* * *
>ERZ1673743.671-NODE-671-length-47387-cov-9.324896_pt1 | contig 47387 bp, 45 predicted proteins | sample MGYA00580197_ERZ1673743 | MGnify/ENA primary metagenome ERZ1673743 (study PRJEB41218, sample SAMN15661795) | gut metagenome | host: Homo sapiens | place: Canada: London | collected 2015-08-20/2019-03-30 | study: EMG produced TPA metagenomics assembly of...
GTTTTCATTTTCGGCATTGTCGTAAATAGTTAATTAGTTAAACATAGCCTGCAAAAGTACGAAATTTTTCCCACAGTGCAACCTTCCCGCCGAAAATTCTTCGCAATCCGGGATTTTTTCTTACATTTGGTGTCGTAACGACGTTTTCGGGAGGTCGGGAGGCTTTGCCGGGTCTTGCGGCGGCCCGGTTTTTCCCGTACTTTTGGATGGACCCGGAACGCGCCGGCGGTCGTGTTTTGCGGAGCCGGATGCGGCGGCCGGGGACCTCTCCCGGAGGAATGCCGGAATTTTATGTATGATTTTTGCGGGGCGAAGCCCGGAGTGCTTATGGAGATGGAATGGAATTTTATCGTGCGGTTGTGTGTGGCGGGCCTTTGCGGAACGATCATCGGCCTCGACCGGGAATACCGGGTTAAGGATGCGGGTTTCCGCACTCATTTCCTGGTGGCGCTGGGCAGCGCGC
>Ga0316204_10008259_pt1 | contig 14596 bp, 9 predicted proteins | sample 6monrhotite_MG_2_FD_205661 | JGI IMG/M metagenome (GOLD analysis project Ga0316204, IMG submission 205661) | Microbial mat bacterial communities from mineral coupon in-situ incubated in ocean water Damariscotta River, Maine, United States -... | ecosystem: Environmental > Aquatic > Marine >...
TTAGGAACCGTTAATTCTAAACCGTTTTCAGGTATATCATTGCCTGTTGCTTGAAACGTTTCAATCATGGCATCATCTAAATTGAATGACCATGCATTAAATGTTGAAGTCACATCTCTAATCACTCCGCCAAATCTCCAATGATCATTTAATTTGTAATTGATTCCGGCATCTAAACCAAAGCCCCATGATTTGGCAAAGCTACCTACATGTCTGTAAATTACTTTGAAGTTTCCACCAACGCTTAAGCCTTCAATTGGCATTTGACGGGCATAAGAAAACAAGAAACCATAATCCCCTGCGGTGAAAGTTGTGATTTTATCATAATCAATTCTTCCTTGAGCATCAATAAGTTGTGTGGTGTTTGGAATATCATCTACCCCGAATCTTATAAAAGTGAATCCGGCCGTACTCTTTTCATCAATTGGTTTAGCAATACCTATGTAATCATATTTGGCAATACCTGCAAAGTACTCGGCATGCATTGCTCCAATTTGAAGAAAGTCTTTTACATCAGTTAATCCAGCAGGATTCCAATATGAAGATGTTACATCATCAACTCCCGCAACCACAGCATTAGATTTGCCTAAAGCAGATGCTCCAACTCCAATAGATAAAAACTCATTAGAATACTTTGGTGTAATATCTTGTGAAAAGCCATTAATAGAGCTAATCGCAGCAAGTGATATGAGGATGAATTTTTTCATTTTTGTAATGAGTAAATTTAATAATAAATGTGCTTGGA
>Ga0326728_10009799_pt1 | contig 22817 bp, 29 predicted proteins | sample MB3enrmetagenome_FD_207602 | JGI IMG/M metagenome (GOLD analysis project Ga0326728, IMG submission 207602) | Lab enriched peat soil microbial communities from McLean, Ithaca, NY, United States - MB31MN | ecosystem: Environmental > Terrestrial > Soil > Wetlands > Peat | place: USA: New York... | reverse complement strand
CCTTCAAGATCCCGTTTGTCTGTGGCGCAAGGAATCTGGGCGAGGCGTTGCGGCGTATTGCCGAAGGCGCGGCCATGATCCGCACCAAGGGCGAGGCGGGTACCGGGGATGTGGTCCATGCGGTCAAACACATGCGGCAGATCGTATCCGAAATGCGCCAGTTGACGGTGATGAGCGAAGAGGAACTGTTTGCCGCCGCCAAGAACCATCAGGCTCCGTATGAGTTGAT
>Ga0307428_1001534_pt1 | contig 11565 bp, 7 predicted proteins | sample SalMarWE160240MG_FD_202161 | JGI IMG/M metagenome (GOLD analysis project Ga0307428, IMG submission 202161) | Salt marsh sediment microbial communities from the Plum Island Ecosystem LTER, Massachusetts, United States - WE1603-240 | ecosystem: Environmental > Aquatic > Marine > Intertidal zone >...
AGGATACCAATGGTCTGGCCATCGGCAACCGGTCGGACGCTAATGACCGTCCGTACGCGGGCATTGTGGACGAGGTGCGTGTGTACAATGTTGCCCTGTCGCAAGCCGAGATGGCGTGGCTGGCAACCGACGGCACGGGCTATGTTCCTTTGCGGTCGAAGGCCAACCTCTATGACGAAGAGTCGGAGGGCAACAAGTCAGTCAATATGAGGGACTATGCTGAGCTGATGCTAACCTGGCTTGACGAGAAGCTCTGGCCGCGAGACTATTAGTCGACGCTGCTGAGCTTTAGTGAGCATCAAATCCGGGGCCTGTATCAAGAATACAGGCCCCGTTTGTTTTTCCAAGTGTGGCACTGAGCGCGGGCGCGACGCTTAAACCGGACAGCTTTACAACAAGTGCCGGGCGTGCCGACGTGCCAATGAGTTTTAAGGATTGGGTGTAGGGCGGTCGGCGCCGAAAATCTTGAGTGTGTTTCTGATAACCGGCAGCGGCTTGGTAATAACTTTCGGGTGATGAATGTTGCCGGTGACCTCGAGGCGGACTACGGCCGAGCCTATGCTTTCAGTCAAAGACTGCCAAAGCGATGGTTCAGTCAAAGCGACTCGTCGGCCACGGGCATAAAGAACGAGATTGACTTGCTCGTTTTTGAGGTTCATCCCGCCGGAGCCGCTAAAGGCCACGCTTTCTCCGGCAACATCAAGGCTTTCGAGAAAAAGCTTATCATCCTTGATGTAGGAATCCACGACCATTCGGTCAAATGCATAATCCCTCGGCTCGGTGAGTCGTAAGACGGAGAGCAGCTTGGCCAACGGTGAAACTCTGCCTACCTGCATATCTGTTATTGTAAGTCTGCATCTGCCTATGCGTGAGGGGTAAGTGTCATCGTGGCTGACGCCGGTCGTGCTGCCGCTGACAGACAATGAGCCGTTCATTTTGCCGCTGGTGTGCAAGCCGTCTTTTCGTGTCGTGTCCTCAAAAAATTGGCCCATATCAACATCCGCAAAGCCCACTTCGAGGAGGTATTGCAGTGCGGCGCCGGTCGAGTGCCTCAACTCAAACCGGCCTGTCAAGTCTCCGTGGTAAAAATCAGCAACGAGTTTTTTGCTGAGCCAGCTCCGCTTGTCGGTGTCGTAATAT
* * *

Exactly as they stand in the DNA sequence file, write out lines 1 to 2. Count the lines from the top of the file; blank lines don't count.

>ERZ1673743.671-NODE-671-length-47387-cov-9.324896_pt1 | contig 47387 bp, 45 predicted proteins | sample MGYA00580197_ERZ1673743 | MGnify/ENA primary metagenome ERZ1673743 (study PRJEB41218, sample SAMN15661795) | gut metagenome | host: Homo sapiens | place: Canada: London | collected 2015-08-20/2019-03-30 | study: EMG produced TPA metagenomics assembly of...
GTTTTCATTTTCGGCATTGTCGTAAATAGTTAATTAGTTAAACATAGCCTGCAAAAGTACGAAATTTTTCCCACAGTGCAACCTTCCCGCCGAAAATTCTTCGCAATCCGGGATTTTTTCTTACATTTGGTGTCGTAACGACGTTTTCGGGAGGTCGGGAGGCTTTGCCGGGTCTTGCGGCGGCCCGGTTTTTCCCGTACTTTTGGATGGACCCGGAACGCGCCGGCGGTCGTGTTTTGCGGAGCCGGATGCGGCGGCCGGGGACCTCTCCCGGAGGAATGCCGGAATTTTATGTATGATTTTTGCGGGGCGAAGCCCGGAGTGCTTATGGAGATGGAATGGAATTTTATCGTGCGGTTGTGTGTGGCGGGCCTTTGCGGAACGATCATCGGCCTCGACCGGGAATACCGGGTTAAGGATGCGGGTTTCCGCACTCATTTCCTGGTGGCGCTGGGCAGCGCGC